Our Fiscal Policy Response to the COVID Crisis

May 12, 2020
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Although much of the national news media is rightly focused on things like social distancing, testing and vaccines, there is another important dimension to the 2020 coronavirus crisis that merits analysis—the use of massive amounts of debt to finance mitigation efforts.

Deficit spending is reasonable on the surface, since debt can pull us through emergencies, and the Bible treats debt and its repayment as more-less normal parts of life (although clearly noting associated dangers). A Reformed Christian perspective, however, calls us to evaluate debt within the broader Biblical principle of stewardship. The wisdom of taking on debt, then, depends on whether the borrower’s motives are appropriate, whether debt is necessary to accomplish a goal, whether the proceeds of debt are used wisely, and whether future burdens associated with debt are well understood and accompanied by a sensible plan for repaying it.

The current motivation for assuming debt—to save massive numbers of jobs and entire sectors of the economy—appears particularly justifiable, but we also need to be open to the possibility that we are really motivated mostly by fear, and that the debt is actually related to habits of self-indulgence and/or lack of self-discipline. The total federal debt is about 23 trillion at the date of this writing, or roughly $70,000 for each man, women and child in the country. The 2019 fiscal deficit was roughly a trillion dollars and estimates for the projected 2020 deficit now start at about $3 trillion. So, the accumulated federal debt by the end of fiscal 2020 will be almost three times what it was in 2007. In addition, our government has also promised to protect depositors if their financial institutions make mistakes, pensioners if their companies make mistakes, investors if their brokers make mistakes, and retirees when their government fails to put money aside for them. And now, they promise to protect all of us when planning weaknesses exacerbate viral outbreaks. Of course, none of these kinds of promises need paralyze an economy if the government was adequately funding them—but, unable to pay its current bills, few are discussing how to fund vague and distant promises.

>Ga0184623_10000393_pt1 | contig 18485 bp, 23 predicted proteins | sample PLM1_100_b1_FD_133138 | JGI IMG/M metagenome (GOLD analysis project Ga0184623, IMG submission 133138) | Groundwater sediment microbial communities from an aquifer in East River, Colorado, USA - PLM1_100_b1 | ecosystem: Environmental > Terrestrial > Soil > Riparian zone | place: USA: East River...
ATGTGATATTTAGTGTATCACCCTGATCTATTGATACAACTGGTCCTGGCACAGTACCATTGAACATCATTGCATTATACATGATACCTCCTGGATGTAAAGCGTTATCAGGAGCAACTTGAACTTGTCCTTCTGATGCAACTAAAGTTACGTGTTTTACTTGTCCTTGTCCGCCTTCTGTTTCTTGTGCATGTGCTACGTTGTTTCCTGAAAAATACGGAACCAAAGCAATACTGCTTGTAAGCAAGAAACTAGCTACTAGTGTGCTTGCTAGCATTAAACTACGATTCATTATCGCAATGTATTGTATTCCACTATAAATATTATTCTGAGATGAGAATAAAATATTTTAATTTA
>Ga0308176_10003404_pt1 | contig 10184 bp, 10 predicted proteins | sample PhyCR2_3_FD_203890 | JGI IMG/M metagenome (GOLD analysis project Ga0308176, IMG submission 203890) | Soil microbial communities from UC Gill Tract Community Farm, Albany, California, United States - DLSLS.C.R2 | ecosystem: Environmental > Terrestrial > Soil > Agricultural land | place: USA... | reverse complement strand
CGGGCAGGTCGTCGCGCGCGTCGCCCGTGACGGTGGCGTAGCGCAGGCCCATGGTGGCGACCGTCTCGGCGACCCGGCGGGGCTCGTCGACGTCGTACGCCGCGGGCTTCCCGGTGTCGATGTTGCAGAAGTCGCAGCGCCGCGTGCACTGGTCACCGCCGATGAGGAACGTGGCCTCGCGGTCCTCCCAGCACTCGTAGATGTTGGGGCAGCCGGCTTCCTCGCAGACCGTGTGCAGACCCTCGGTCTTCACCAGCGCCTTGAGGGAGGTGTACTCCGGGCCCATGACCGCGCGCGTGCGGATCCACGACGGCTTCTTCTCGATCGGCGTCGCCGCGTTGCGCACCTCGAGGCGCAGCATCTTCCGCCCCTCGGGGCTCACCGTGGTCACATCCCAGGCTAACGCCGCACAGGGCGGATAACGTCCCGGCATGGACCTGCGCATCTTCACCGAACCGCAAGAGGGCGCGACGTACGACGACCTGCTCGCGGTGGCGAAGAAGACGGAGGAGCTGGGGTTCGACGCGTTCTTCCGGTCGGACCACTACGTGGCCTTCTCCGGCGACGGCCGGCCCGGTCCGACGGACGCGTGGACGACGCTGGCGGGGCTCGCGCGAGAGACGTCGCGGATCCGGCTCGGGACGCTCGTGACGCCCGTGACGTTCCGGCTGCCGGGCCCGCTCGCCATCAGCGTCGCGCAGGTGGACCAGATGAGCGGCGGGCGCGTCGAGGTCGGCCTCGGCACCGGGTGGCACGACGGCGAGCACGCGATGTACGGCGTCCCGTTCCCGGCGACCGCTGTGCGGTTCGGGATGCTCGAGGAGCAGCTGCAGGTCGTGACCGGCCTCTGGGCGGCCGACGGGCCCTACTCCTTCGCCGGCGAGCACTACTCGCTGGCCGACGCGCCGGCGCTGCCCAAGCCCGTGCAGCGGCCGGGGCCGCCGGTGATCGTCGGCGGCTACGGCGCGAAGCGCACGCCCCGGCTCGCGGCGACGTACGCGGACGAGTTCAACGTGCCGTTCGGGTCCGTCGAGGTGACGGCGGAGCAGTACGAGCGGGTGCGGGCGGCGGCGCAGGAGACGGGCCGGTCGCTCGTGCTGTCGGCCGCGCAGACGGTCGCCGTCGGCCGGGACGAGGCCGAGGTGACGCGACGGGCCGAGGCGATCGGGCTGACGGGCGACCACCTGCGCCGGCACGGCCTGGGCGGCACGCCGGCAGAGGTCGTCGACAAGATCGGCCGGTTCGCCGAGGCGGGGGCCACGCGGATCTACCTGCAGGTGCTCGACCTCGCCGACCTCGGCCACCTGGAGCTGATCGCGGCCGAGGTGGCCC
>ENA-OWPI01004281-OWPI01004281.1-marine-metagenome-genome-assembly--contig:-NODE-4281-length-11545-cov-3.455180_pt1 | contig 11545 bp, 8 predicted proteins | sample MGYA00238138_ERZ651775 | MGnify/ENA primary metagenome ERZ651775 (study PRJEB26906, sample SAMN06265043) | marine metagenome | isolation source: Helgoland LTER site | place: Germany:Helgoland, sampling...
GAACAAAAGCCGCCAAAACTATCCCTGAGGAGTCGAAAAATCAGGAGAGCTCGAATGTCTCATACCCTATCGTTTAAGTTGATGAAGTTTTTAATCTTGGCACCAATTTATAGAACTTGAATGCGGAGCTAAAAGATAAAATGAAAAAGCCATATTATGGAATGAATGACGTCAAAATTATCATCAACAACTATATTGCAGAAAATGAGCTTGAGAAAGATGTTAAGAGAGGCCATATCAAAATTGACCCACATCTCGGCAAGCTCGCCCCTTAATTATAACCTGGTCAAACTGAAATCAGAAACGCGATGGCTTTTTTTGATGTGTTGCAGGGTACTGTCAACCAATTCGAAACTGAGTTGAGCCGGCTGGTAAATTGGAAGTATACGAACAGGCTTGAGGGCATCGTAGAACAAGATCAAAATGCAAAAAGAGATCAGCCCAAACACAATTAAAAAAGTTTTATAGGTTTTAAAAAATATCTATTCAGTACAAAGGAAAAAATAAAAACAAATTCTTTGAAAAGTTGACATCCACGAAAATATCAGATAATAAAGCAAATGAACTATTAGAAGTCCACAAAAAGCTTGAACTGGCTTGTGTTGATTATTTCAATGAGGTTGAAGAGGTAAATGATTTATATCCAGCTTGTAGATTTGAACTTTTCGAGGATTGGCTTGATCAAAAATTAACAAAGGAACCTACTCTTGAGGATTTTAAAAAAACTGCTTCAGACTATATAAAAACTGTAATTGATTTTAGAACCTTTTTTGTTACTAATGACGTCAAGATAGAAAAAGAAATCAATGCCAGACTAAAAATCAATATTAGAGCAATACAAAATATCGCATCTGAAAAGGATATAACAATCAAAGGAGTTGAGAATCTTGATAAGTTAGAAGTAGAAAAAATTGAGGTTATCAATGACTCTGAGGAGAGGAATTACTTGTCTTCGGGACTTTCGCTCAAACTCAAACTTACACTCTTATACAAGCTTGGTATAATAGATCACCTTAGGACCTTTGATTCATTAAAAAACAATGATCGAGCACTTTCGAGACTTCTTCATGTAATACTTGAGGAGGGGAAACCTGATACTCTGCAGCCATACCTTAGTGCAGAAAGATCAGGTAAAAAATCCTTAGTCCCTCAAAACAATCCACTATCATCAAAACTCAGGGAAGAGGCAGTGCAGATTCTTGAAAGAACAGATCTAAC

Our government’s financial assault on the virus has been astounding by historical standards. The first two-plus trillion dollars of spending came with the Corona Virus Aid, Relief, and Economic Security (CARES) Act. One piece of this legislation involved initiating hundreds of billions of dollars of 1% interest-rate “Paycheck Protection” loans to tens of millions of businesses with fewer than 500 employees, for up to two years, to allow them to maintain their payrolls. Congress tasked the Treasury with absorbing the losses on these loans if least 75% of the money was used to support payrolls. Then, several weeks later, Congress added another half trillion in paycheck protection, loans and health-care grants to the original allotment. The original bill also appropriated several-hundred billion dollars to cover the expected wave of unemployment claims, increasing normal payout levels by an additional $600/per week per person for four months, and extended these benefits to both furloughed employees and many, like Uber drivers, who are technically not employees, but independent contractors. In addition, Congress has offered targeted relief by waiving ordinary qualifiers for unemployment compensation (like earnings history requirements) by extending debt forbearance to groups like student loan recipients, and by offering direct aid to hard-hit-businesses like airlines. Finally, Congress authorized “Recovery Rebates” to bolster economic activity during the pandemic. Most individuals earning less than $75,000 will receive $1,200. Couples with joint earnings below $150,000 should receive $2,400, with an additional $500 per child.

Absent good planning, the current spending may be the best we can do to retain jobs and keep tax revenues from imploding. But, the wisdom of borrowing even for productive pursuits is constrained by the likelihood of repayment, which in turn depends on financing costs over the life of the loans. Currently, our central bank is holding interest rates down and people and institutions are willingly lending to our government to protect their savings, so the government is financing its debt at historically low interest rates. But, if rates return to a more normal level of, say 5%, a $25 trillion debt would require $1.25 trillion per year just for interest. Interest rates will surely go higher since the debt-to-GDP ratio will cause the debt to be downgraded by ratings agencies. Government borrowing also crowds out potential private borrowers and, consequently, economic growth. And, without near-miraculous growth, servicing this debt will require massive amounts of taxes and/or money-printing. Unfortunately, taxes exert a drag on the economy and excessive money creation greatly increases the likelihood of a return to the deadly stagflation of the late 1970s/early 80s.